While Bush’s advice didn’t sound very sound after the collapse of the housing bubble brought America’s decade-long credit binge to an end, there are hints in retailers’ excitement about Black Friday sales (forget those naughty pepper sprayers) of a return to the idea that one of the very best things we can do for our country and the world is go out and spend. The record expenditures on Black Friday, we are told, may be a sign of resurgent consumer confidence. I do not know if that is true or what the dedicated shoppers are inhaling to facilitate the supposed restoration of their confidence. My suspicion, given the relentless darkness of economic news from around the globe, is that Americans just can’t stand life without shopping and are now willing, despite hard times, to spend money they don’t really have to feed their habit once again.
I am not suggesting that it is immoral for people to buy things they don’t absolutely “need.” Atheists, since we don’t believe in predestination, cannot be Puritans. Who knows, maybe you can find salvation in the ever-expanding flat screen TVs; some of them surely look large enough to accommodate God Himself. And if we are talking about need in its most basic life-sustaining sense, all any of us really needs is food (and a good deal less of it than most Americans consume), water and shelter. Wherever we stand on the economic ladder, none of us wants to live at a subsistence level.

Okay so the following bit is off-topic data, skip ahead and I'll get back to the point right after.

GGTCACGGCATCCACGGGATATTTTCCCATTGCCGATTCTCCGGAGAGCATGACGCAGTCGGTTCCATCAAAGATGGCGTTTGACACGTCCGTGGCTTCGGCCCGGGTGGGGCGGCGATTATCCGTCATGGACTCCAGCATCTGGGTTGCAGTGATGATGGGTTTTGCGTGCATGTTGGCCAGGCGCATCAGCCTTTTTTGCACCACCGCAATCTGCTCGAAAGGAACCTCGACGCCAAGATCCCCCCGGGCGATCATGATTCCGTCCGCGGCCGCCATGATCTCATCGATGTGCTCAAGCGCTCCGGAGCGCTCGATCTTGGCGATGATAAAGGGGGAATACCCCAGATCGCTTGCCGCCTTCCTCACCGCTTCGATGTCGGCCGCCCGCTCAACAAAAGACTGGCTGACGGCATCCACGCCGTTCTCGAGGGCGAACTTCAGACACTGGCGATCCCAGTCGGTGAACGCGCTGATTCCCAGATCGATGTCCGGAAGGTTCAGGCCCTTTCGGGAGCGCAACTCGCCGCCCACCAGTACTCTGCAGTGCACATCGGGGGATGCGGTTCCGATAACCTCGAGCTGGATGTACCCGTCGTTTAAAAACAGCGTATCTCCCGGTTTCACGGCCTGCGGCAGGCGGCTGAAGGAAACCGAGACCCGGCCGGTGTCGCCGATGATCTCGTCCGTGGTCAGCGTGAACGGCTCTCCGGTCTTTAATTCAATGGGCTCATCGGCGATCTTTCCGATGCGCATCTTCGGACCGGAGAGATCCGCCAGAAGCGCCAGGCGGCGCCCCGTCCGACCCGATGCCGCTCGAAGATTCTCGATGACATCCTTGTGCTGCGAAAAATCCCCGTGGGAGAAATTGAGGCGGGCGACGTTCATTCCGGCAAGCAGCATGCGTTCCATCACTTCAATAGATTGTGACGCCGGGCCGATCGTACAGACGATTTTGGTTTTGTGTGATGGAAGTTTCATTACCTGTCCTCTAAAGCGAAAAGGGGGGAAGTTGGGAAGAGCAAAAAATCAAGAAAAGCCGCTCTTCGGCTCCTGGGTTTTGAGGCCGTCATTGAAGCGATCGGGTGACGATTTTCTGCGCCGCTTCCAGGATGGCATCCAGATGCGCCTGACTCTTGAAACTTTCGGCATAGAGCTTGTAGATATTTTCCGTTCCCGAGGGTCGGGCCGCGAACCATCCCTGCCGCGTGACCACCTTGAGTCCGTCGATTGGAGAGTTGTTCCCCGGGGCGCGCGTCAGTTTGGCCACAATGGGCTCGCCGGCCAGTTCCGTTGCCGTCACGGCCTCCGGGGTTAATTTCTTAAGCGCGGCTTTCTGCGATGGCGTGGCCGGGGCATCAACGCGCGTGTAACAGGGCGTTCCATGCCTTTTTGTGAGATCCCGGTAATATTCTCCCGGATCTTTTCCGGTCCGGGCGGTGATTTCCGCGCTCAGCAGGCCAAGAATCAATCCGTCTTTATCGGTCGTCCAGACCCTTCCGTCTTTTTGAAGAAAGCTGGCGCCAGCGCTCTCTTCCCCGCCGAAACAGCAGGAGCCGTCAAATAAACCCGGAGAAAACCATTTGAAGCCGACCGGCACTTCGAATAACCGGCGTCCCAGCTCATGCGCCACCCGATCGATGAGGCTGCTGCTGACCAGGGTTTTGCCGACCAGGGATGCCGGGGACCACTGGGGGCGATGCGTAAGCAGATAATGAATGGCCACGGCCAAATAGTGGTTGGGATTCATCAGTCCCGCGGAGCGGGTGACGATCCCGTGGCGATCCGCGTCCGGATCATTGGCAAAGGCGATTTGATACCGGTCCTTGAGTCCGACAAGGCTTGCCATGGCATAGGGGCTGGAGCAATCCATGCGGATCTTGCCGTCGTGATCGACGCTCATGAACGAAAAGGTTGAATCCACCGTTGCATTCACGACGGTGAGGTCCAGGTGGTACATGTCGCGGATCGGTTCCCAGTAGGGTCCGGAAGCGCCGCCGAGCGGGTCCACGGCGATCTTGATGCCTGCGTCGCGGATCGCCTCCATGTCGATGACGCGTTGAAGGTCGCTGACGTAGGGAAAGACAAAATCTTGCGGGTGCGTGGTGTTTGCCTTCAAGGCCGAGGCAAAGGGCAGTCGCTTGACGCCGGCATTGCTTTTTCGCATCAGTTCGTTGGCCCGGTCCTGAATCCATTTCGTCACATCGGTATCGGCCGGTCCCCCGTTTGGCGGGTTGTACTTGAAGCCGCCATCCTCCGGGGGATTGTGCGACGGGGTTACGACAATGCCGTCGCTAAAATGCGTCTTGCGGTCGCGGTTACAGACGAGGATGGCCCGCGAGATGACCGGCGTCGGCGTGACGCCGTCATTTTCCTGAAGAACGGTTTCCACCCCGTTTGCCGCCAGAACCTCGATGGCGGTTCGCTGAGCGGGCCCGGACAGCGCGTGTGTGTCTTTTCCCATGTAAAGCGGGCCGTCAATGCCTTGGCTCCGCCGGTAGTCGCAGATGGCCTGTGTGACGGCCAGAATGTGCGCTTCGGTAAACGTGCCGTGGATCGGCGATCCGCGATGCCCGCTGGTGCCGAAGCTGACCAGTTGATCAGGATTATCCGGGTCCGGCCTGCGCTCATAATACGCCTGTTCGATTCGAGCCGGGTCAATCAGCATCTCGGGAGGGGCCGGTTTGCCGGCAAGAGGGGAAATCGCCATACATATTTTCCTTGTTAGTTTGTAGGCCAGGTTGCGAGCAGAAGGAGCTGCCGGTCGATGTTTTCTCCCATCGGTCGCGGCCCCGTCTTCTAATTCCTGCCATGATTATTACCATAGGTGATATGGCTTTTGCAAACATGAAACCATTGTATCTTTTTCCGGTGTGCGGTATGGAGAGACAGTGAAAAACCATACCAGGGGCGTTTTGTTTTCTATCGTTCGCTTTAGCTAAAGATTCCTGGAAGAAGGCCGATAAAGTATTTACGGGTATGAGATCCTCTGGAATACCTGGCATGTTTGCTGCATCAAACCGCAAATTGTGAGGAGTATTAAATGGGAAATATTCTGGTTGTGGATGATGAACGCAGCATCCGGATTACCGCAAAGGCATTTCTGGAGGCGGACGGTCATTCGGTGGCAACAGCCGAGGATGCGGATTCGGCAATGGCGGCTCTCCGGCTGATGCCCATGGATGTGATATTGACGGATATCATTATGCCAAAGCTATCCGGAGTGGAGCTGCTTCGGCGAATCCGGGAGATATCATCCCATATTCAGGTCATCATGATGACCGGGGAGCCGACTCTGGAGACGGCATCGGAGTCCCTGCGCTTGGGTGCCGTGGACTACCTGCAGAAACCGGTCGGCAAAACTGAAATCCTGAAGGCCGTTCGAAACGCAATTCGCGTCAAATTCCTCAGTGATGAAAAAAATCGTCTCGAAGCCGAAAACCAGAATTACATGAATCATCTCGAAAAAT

It does seem to me, however, that the good life -- in both a practical and moral sense -- requires a concept of “enough” that does not seem to exist in much of American society. More than half of American homes now possess three or more TV sets and the average American household has more TVs than people. If those statistics from Neilsen are accurate, and I have no reason to believe they aren’t, how much can it add to the quality of life in a given family to buy a new 42-inch model? Will that have to be replaced by a 54- or 60-inch set next Black Friday? When is enough enough?
In The Wall Street Journal, Megan Mcardle, economics editor of The Atlantic, suggests that criticism of unchecked consumption is one of the means by which “elite” intellectuals denigrate the spending habits of average Americans. Reviewing the recently published book Shiny Objects: Why We Spend Money We Don’t Have in Search of Happiness We Can’t Buy,” Mcardle sneers at the author, Baylor University marketing professor James A. Roberts, for being upset by objects that “doument our preoccupation with status consumption.” His list includes Lucky Jeans, bling, Hummers, iPhones, purebred lapdogs, and McMansions.